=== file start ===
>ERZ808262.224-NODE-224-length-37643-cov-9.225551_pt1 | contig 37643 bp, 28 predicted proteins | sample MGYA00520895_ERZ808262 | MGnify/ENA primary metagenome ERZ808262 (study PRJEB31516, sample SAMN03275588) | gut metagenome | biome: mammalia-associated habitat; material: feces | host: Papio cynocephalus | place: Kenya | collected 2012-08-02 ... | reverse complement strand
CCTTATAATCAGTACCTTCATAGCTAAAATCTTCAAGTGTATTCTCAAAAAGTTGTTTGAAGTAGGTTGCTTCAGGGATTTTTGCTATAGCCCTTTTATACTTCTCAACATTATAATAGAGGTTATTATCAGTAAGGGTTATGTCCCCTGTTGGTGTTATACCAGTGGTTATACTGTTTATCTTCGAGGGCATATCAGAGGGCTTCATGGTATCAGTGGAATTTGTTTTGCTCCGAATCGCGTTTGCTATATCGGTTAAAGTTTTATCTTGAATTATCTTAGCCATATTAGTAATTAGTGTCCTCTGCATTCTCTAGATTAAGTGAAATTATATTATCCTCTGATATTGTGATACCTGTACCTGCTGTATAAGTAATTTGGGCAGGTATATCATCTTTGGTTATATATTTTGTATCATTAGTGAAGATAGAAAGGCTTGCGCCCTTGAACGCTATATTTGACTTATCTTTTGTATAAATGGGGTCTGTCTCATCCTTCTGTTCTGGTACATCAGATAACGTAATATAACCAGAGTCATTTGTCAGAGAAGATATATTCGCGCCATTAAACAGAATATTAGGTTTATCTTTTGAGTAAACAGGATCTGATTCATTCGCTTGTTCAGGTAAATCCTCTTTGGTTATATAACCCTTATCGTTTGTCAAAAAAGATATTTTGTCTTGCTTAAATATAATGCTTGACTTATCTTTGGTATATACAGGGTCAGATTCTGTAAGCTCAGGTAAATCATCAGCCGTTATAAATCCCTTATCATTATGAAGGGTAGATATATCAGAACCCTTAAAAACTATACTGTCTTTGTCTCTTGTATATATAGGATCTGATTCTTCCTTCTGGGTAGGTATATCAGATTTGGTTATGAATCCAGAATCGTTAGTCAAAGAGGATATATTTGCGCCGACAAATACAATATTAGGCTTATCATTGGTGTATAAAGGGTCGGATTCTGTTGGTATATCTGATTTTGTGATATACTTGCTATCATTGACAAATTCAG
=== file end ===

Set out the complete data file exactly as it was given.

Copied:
>ERZ808262.224-NODE-224-length-37643-cov-9.225551_pt1 | contig 37643 bp, 28 predicted proteins | sample MGYA00520895_ERZ808262 | MGnify/ENA primary metagenome ERZ808262 (study PRJEB31516, sample SAMN03275588) | gut metagenome | biome: mammalia-associated habitat; material: feces | host: Papio cynocephalus | place: Kenya | collected 2012-08-02 ... | reverse complement strand
CCTTATAATCAGTACCTTCATAGCTAAAATCTTCAAGTGTATTCTCAAAAAGTTGTTTGAAGTAGGTTGCTTCAGGGATTTTTGCTATAGCCCTTTTATACTTCTCAACATTATAATAGAGGTTATTATCAGTAAGGGTTATGTCCCCTGTTGGTGTTATACCAGTGGTTATACTGTTTATCTTCGAGGGCATATCAGAGGGCTTCATGGTATCAGTGGAATTTGTTTTGCTCCGAATCGCGTTTGCTATATCGGTTAAAGTTTTATCTTGAATTATCTTAGCCATATTAGTAATTAGTGTCCTCTGCATTCTCTAGATTAAGTGAAATTATATTATCCTCTGATATTGTGATACCTGTACCTGCTGTATAAGTAATTTGGGCAGGTATATCATCTTTGGTTATATATTTTGTATCATTAGTGAAGATAGAAAGGCTTGCGCCCTTGAACGCTATATTTGACTTATCTTTTGTATAAATGGGGTCTGTCTCATCCTTCTGTTCTGGTACATCAGATAACGTAATATAACCAGAGTCATTTGTCAGAGAAGATATATTCGCGCCATTAAACAGAATATTAGGTTTATCTTTTGAGTAAACAGGATCTGATTCATTCGCTTGTTCAGGTAAATCCTCTTTGGTTATATAACCCTTATCGTTTGTCAAAAAAGATATTTTGTCTTGCTTAAATATAATGCTTGACTTATCTTTGGTATATACAGGGTCAGATTCTGTAAGCTCAGGTAAATCATCAGCCGTTATAAATCCCTTATCATTATGAAGGGTAGATATATCAGAACCCTTAAAAACTATACTGTCTTTGTCTCTTGTATATATAGGATCTGATTCTTCCTTCTGGGTAGGTATATCAGATTTGGTTATGAATCCAGAATCGTTAGTCAAAGAGGATATATTTGCGCCGACAAATACAATATTAGGCTTATCATTGGTGTATAAAGGGTCGGATTCTGTTGGTATATCTGATTTTGTGATATACTTGCTATCATTGACAAATTCAG